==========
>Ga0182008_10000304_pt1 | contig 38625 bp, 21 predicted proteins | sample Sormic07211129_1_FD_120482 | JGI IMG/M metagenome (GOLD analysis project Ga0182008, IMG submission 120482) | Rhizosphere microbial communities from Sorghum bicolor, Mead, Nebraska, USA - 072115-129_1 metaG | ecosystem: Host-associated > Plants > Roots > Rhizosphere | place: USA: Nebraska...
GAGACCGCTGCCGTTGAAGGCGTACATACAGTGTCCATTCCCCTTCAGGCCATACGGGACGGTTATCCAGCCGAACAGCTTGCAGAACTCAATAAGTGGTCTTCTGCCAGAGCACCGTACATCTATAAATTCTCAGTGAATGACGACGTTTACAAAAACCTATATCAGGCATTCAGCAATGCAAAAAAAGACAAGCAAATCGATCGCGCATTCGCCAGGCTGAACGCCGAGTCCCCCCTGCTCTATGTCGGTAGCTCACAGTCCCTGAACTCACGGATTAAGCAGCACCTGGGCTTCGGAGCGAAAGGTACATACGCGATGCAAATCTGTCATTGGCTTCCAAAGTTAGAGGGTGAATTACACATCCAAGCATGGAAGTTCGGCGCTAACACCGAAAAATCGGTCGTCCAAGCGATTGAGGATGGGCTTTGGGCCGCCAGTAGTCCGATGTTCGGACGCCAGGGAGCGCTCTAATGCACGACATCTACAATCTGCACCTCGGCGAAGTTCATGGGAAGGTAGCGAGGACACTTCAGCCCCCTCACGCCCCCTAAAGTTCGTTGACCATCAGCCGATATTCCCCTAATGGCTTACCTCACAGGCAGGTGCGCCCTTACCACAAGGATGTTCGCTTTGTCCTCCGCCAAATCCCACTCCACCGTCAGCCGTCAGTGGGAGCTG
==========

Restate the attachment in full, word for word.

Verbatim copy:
>Ga0182008_10000304_pt1 | contig 38625 bp, 21 predicted proteins | sample Sormic07211129_1_FD_120482 | JGI IMG/M metagenome (GOLD analysis project Ga0182008, IMG submission 120482) | Rhizosphere microbial communities from Sorghum bicolor, Mead, Nebraska, USA - 072115-129_1 metaG | ecosystem: Host-associated > Plants > Roots > Rhizosphere | place: USA: Nebraska...
GAGACCGCTGCCGTTGAAGGCGTACATACAGTGTCCATTCCCCTTCAGGCCATACGGGACGGTTATCCAGCCGAACAGCTTGCAGAACTCAATAAGTGGTCTTCTGCCAGAGCACCGTACATCTATAAATTCTCAGTGAATGACGACGTTTACAAAAACCTATATCAGGCATTCAGCAATGCAAAAAAAGACAAGCAAATCGATCGCGCATTCGCCAGGCTGAACGCCGAGTCCCCCCTGCTCTATGTCGGTAGCTCACAGTCCCTGAACTCACGGATTAAGCAGCACCTGGGCTTCGGAGCGAAAGGTACATACGCGATGCAAATCTGTCATTGGCTTCCAAAGTTAGAGGGTGAATTACACATCCAAGCATGGAAGTTCGGCGCTAACACCGAAAAATCGGTCGTCCAAGCGATTGAGGATGGGCTTTGGGCCGCCAGTAGTCCGATGTTCGGACGCCAGGGAGCGCTCTAATGCACGACATCTACAATCTGCACCTCGGCGAAGTTCATGGGAAGGTAGCGAGGACACTTCAGCCCCCTCACGCCCCCTAAAGTTCGTTGACCATCAGCCGATATTCCCCTAATGGCTTACCTCACAGGCAGGTGCGCCCTTACCACAAGGATGTTCGCTTTGTCCTCCGCCAAATCCCACTCCACCGTCAGCCGTCAGTGGGAGCTG